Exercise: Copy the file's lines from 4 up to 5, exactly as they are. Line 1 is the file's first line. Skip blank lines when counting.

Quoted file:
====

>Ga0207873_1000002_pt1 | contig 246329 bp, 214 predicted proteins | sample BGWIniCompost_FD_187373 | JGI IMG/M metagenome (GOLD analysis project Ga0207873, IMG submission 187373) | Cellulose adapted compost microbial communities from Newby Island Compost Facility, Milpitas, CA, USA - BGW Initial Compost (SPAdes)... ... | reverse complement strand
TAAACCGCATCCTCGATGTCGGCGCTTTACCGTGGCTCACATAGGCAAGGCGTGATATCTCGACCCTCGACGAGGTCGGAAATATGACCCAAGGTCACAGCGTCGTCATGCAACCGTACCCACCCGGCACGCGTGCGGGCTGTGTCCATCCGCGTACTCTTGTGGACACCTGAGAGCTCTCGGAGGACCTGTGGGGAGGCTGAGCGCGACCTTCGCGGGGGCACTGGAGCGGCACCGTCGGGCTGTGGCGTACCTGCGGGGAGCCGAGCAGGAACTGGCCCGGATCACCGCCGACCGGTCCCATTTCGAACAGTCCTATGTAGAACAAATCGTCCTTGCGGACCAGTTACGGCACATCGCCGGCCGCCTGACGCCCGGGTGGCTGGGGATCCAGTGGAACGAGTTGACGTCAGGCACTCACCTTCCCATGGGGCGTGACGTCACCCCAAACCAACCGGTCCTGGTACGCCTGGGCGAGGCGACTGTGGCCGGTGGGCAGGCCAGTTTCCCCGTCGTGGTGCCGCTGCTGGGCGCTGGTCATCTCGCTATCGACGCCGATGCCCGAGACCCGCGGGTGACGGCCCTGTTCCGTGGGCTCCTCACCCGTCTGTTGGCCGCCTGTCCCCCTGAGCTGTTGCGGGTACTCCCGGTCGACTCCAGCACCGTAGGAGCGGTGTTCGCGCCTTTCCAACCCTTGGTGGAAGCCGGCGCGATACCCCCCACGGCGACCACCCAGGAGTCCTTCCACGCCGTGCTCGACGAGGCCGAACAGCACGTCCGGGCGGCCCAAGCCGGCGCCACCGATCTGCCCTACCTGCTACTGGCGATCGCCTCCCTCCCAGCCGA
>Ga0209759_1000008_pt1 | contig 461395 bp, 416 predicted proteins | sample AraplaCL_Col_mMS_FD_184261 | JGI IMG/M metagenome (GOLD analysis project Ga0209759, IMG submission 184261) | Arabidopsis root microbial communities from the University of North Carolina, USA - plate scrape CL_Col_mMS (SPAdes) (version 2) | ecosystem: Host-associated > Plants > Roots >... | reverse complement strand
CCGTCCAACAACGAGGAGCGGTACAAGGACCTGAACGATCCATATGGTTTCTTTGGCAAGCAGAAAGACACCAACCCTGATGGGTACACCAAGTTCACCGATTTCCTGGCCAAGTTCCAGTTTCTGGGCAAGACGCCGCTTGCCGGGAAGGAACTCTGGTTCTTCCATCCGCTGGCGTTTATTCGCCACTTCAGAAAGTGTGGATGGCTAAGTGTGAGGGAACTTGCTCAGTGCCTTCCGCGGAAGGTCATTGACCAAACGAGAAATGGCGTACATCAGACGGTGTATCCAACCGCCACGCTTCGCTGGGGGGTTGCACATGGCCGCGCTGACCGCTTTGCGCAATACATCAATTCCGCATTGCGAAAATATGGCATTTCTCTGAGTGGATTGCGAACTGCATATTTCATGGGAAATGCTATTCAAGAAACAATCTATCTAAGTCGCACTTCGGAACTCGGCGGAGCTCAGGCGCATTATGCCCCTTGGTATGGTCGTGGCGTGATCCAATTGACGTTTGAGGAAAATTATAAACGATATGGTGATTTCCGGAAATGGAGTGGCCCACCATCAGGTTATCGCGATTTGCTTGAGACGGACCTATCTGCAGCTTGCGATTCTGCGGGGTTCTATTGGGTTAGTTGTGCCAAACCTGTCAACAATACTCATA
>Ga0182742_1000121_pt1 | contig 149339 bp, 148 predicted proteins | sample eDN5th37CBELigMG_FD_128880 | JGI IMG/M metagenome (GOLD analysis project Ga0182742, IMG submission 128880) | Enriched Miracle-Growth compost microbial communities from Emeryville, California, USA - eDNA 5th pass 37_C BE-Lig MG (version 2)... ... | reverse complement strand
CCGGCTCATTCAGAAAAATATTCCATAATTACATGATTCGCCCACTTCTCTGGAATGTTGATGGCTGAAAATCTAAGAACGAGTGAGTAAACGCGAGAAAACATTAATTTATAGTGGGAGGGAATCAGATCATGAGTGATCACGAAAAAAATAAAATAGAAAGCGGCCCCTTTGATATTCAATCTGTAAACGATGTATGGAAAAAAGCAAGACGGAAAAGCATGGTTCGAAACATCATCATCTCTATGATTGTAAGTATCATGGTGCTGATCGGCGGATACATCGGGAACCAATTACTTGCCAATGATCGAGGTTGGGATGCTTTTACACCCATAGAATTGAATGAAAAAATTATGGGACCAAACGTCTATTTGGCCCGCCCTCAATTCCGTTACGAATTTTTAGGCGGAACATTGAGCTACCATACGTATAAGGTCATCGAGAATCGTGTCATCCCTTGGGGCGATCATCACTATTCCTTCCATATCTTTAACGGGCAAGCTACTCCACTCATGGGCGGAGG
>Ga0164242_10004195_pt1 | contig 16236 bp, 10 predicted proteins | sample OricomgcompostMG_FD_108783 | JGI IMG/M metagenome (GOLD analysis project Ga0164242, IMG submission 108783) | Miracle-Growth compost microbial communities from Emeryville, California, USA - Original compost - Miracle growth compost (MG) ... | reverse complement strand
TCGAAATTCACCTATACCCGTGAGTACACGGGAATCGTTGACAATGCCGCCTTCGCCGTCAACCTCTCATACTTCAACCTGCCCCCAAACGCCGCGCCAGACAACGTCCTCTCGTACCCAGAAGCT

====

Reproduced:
CCGTCCAACAACGAGGAGCGGTACAAGGACCTGAACGATCCATATGGTTTCTTTGGCAAGCAGAAAGACACCAACCCTGATGGGTACACCAAGTTCACCGATTTCCTGGCCAAGTTCCAGTTTCTGGGCAAGACGCCGCTTGCCGGGAAGGAACTCTGGTTCTTCCATCCGCTGGCGTTTATTCGCCACTTCAGAAAGTGTGGATGGCTAAGTGTGAGGGAACTTGCTCAGTGCCTTCCGCGGAAGGTCATTGACCAAACGAGAAATGGCGTACATCAGACGGTGTATCCAACCGCCACGCTTCGCTGGGGGGTTGCACATGGCCGCGCTGACCGCTTTGCGCAATACATCAATTCCGCATTGCGAAAATATGGCATTTCTCTGAGTGGATTGCGAACTGCATATTTCATGGGAAATGCTATTCAAGAAACAATCTATCTAAGTCGCACTTCGGAACTCGGCGGAGCTCAGGCGCATTATGCCCCTTGGTATGGTCGTGGCGTGATCCAATTGACGTTTGAGGAAAATTATAAACGATATGGTGATTTCCGGAAATGGAGTGGCCCACCATCAGGTTATCGCGATTTGCTTGAGACGGACCTATCTGCAGCTTGCGATTCTGCGGGGTTCTATTGGGTTAGTTGTGCCAAACCTGTCAACAATACTCATA
>Ga0182742_1000121_pt1 | contig 149339 bp, 148 predicted proteins | sample eDN5th37CBELigMG_FD_128880 | JGI IMG/M metagenome (GOLD analysis project Ga0182742, IMG submission 128880) | Enriched Miracle-Growth compost microbial communities from Emeryville, California, USA - eDNA 5th pass 37_C BE-Lig MG (version 2)... ... | reverse complement strand